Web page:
Contributing Factors to Cognitive Decline, and How to Counteract it

With age, brain researchers have found that there’s an increase in “chatter” in your brain. Dr. Merzenich explains:

“Your brain becomes less precise in how it’s resolving information as you’re operating and listening in language, as you’re operating in vision, or as you’re operating in controlling your actions. And we actually see these other noise processes through the brain as you age. In fact, we can correlate those changes quite directly with the slowing down of your processing.

You know, every older person is slower in their actions, slower in their decisions, and less fluent in their operations than when they’re younger. They’re slower because the brain basically is dealing with information in a fuzzier and degraded form.”

What research into brain plasticity shows us is that by providing your brain with appropriate stimulus, you can counteract this degeneration. A key factor or ingredient necessary for improving brain function or reversing functional decline is the seriousness of purpose with which you engage in a task. In other words, the task must be important to you, or somehow meaningful or interesting — it must hold your attention. Rote memorization of nonsensical or unimportant items will not stimulate your brain to create new neurons.

Dr. Merzenich has been instrumental in the development of a kind of environment — a computer-based brain training program that can help you sharpen a range of skills, from reading and comprehension to improved memorization and more. The program is called Brain HQ1.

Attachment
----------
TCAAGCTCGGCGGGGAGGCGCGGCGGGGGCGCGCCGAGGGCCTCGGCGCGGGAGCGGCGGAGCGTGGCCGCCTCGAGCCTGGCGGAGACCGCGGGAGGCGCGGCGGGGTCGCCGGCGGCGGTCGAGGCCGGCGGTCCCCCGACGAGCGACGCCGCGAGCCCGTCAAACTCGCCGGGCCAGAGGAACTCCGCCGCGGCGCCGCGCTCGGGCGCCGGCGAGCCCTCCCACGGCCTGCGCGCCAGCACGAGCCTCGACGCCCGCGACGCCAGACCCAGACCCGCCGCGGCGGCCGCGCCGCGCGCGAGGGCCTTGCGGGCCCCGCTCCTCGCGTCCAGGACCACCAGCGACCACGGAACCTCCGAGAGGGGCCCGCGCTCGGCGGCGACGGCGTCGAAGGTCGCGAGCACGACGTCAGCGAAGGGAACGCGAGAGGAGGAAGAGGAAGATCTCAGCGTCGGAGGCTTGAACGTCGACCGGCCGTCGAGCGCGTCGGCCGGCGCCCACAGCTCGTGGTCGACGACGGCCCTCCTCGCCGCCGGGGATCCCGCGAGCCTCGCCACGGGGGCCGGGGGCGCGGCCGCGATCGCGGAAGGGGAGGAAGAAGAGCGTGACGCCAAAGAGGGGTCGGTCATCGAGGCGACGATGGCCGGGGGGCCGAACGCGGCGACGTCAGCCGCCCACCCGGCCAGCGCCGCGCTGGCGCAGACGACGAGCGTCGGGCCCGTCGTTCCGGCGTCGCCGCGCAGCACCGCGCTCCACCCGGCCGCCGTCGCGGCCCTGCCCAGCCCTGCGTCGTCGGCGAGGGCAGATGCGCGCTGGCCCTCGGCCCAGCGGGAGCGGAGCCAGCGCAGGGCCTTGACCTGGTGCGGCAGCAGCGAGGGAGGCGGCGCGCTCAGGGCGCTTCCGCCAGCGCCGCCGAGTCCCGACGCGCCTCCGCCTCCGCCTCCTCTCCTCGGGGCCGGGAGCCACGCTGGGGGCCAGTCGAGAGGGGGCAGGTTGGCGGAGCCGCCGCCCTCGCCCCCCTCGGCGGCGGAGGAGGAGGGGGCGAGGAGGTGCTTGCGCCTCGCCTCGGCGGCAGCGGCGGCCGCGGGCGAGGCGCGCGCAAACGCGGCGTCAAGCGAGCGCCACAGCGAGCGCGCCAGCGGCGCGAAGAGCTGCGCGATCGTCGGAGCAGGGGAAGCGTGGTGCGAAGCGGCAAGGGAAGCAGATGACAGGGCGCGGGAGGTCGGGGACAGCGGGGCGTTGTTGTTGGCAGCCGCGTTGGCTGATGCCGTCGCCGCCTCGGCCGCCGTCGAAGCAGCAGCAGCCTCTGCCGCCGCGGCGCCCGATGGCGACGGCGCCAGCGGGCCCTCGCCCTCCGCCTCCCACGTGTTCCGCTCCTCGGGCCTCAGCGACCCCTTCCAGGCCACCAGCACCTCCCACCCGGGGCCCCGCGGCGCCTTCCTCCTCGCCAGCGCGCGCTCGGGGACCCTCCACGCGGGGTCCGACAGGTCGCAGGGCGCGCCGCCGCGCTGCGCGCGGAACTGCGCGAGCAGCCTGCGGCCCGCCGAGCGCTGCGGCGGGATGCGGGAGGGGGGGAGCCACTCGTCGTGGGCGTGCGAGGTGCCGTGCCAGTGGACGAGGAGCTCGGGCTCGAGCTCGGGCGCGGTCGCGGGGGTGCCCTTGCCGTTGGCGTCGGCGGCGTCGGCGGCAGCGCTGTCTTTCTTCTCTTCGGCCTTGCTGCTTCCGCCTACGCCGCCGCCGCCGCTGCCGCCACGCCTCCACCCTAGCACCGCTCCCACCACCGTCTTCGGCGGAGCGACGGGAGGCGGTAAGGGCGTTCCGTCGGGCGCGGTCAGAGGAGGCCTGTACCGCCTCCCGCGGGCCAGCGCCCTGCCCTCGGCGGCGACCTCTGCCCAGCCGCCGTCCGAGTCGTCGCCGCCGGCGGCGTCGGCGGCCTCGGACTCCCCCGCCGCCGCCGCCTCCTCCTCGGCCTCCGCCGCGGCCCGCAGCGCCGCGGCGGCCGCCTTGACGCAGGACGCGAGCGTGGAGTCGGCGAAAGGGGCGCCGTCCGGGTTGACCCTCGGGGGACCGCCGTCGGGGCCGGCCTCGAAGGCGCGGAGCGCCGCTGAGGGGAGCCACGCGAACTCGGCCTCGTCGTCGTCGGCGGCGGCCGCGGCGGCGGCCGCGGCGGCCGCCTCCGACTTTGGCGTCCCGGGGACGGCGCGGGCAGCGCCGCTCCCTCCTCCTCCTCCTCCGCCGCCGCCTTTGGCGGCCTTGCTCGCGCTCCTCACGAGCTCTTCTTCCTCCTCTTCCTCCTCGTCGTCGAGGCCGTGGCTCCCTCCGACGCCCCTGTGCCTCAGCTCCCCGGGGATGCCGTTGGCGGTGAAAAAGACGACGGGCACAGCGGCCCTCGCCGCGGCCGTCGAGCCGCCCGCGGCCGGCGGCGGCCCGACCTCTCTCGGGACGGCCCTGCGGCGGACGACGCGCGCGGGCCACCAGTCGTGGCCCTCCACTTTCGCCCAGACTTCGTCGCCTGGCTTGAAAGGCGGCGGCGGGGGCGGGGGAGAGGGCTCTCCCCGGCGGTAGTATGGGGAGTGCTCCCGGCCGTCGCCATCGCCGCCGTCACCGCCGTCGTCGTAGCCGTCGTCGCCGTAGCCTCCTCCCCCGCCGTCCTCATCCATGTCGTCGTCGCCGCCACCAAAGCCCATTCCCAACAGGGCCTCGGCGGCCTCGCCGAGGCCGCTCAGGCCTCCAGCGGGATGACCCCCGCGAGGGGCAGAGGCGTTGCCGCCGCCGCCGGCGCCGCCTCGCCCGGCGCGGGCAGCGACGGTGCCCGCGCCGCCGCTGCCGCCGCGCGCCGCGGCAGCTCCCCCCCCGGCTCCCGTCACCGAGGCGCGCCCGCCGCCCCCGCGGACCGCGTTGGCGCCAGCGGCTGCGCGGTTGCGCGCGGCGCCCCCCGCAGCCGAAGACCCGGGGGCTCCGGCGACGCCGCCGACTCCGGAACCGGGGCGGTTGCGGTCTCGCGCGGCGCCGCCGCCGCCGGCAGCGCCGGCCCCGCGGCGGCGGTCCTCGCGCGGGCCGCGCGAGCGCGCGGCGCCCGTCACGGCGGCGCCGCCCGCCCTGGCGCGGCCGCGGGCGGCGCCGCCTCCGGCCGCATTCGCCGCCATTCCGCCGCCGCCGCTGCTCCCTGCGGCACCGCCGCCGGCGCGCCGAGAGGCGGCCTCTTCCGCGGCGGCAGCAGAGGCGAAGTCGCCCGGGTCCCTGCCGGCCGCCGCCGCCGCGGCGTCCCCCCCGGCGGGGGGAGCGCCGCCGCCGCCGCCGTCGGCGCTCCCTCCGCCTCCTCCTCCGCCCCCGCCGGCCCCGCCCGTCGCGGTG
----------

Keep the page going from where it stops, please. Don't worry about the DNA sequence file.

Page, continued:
“There are some very useful exercises in there that are for free, and you can actually drive improvements, for example, in brain speed, in the accuracy, with which the brain represents information in detail,” he says.

“Basically, what you’re doing is reducing the chatter, the noisiness of the process of your brain. That impacts your capacity, for example, to record that information; to remember it. Because when the information is in its degraded form, when it’s fuzzy, when it’s imprecise, all of the uses of it – like your brain makes basically – are degraded.”

We know that you have to be engaged attentively, and in a sense that the more attentively focused you are, the more positively enabling machine the brain is when turned on.

“When it matters to you, you are going to drive changes in your brain,” he explains. “That’s something always to keep in mind. If what you’re doing seems senseless, meaningless, if it does not matter to you, then you’re gaining less from it.”

Look for and take note of surprises in your environment. “If you walk across the landscape and are paying attention, you cannot take a walk for 15, 20, or 30 minutes without being surprised,” he says. “And the brain loves surprises, because surprises mean that they must be engaged to interpret what they mean.”

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